Demonstrating what a hacker can do, the “Guardians of Peace” released a whole terabyte of the company’s internal data this weekend. This included the e-mail box of Sony Pictures Releasing International President Steven O’Dell. And the hackers promised a “Christmas present” soon of even more data if the company does not relent and meet their unspecified demands.
The threat they delivered was a taunting one posted on Pastebin and Friendpaste…”We are preparing for you a Christmas gift,” The gift will be larger quantities of data. And it will be more interesting. The gift will surely give you much more pleasure and put Sony Pictures into the worst state. Please send an email titled by ‘Merry Christmas’ at the addresses below to tell us what you want in our Christmas gift.”
As the breach spills into another week, details have emerged that suggest the attack may have begun much earlier this year, or even earlier, and that the attackers were able to collect significant intelligence on the network from Sony Pictures’ own IT department. It’s clear that those behind the attack were deep inside Sony’s network for a long time before they set off the malware that erased Sony hard drives—and some of the data they collected could have been used in other attacks.
Among the files leaked by the attackers in the past week were lists of what appears to be all of the computers on Sony Pictures’ internal networks, including over 1,600 physical and virtual Linux and Unix servers, and 811 Windows servers. Additionally, a spreadsheet in the leak included the location, IP address, MAC address, Windows computer name, and assigned username of over 3,000 individual PCs in North America and over 7,700 more worldwide on Sony Pictures’ network. These details allowed the attackers to pick out Sony Pictures’ most vulnerable servers and infrastructure.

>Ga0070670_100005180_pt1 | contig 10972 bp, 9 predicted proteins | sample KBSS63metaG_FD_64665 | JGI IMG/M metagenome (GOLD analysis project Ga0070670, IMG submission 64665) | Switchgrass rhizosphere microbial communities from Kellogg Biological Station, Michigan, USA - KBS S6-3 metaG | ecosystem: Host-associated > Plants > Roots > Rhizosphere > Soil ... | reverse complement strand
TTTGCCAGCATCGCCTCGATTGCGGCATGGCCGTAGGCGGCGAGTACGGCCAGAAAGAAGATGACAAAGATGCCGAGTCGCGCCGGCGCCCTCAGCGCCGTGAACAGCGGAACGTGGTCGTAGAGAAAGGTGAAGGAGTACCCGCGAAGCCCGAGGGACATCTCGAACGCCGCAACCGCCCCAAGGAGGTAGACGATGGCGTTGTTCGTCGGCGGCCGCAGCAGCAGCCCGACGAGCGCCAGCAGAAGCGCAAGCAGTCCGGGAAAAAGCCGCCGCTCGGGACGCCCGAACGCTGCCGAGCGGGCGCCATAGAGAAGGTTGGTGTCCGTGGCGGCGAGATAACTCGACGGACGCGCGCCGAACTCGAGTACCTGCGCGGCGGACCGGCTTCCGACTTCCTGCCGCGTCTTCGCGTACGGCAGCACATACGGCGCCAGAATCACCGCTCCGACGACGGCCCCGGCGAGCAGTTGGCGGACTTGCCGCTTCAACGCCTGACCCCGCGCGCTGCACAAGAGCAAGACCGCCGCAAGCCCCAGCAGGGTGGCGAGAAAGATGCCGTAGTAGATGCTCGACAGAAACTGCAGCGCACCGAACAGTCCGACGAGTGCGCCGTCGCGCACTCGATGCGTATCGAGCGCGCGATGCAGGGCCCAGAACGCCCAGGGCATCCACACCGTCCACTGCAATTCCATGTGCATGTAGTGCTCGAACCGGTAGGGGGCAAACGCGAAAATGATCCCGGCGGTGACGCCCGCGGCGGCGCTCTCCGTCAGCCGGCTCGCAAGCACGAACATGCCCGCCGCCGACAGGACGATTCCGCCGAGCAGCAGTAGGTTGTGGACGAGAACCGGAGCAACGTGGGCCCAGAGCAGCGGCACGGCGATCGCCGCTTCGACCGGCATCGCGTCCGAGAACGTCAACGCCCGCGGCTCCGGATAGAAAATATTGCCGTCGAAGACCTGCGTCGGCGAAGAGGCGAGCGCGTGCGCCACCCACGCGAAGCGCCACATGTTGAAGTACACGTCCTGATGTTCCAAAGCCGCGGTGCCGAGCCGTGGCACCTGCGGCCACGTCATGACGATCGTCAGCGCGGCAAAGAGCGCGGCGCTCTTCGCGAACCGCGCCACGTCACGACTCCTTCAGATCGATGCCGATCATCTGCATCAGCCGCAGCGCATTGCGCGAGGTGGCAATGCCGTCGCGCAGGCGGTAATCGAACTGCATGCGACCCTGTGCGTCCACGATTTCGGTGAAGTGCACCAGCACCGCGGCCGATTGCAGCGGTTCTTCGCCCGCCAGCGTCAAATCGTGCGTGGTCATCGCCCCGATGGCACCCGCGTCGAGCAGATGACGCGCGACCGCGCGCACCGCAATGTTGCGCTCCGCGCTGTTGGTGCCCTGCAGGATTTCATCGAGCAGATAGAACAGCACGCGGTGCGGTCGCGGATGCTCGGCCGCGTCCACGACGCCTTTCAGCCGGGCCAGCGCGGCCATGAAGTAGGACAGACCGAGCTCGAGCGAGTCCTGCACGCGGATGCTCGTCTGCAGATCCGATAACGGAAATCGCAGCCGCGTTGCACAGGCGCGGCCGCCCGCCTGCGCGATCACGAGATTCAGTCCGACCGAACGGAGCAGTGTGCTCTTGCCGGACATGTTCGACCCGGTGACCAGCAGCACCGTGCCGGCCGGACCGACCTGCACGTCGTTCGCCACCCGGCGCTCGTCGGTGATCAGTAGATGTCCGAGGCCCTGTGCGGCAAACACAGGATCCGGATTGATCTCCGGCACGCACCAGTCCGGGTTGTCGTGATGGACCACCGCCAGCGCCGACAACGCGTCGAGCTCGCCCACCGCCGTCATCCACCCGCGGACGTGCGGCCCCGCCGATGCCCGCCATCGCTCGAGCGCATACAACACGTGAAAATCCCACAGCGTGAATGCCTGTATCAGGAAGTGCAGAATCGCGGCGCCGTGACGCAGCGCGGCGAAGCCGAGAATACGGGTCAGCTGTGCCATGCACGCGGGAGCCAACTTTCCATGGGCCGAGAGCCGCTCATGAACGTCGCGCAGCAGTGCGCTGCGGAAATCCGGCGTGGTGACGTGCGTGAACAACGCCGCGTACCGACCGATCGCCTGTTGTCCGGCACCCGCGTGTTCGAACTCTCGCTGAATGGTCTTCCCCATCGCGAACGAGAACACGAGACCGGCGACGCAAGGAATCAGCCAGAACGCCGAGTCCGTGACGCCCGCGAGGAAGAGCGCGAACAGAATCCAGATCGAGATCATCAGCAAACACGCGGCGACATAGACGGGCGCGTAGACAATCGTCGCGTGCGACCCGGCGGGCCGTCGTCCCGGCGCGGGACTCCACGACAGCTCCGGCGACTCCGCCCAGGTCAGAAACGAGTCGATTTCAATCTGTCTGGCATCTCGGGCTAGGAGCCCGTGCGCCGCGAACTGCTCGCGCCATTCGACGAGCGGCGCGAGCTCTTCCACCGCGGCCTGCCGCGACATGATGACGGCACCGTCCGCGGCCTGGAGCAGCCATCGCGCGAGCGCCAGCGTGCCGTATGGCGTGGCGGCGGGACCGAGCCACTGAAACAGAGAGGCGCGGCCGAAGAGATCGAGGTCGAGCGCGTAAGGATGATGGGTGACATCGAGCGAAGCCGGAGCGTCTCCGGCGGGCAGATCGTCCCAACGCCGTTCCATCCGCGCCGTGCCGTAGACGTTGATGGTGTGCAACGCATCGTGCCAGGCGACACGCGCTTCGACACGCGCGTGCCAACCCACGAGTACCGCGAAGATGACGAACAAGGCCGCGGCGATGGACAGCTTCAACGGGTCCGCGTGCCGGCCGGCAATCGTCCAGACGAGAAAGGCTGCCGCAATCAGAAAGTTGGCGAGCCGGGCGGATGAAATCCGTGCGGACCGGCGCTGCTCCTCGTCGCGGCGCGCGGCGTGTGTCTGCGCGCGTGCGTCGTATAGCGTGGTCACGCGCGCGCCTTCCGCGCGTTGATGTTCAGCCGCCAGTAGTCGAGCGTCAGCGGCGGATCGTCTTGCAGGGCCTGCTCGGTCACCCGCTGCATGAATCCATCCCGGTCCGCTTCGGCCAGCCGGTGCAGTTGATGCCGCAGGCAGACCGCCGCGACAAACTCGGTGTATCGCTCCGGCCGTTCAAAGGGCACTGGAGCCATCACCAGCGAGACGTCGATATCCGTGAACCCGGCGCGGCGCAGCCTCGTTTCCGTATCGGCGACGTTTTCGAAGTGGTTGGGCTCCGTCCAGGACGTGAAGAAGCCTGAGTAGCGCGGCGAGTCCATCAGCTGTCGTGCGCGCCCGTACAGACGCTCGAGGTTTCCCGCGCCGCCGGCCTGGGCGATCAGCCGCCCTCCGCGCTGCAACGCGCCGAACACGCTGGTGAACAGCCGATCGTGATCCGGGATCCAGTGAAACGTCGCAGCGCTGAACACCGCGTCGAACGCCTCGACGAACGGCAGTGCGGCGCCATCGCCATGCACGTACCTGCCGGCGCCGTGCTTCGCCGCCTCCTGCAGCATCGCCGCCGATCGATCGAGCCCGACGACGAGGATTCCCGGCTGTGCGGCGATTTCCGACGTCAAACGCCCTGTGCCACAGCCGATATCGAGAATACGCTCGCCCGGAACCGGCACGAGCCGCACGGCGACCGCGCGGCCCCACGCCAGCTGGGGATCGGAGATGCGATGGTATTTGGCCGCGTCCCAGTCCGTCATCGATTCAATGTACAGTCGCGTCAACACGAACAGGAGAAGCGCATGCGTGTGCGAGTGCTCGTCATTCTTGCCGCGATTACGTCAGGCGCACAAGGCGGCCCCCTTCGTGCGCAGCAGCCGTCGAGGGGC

Also among the spoils in one of last week’s file dumps was a Sony Corp. CA 2 “root” certificate—a digital certificate issued by Sony’s corporate certificate authority to Sony Pictures to be used in creating server certificates for Sony’s Information Systems Service (ISS) infrastructure. This may have been used to create the Sony Pictures certificate that was used to sign a later version of the malware that took the company’s computers offline. There were also certificates for a JP Morgan Chase electronic corporate banking application, SSL certificates for sites including the Sony Pictures Store e-commerce site, and other certificates associated with intranet servers and other infrastructure from multiple telecommunications providers.
This hack provides plenty for companies to think about…loss of productivity, embarrassing release of information, impacts to reputation, significant costs, loss of potential future revenue and much, much more.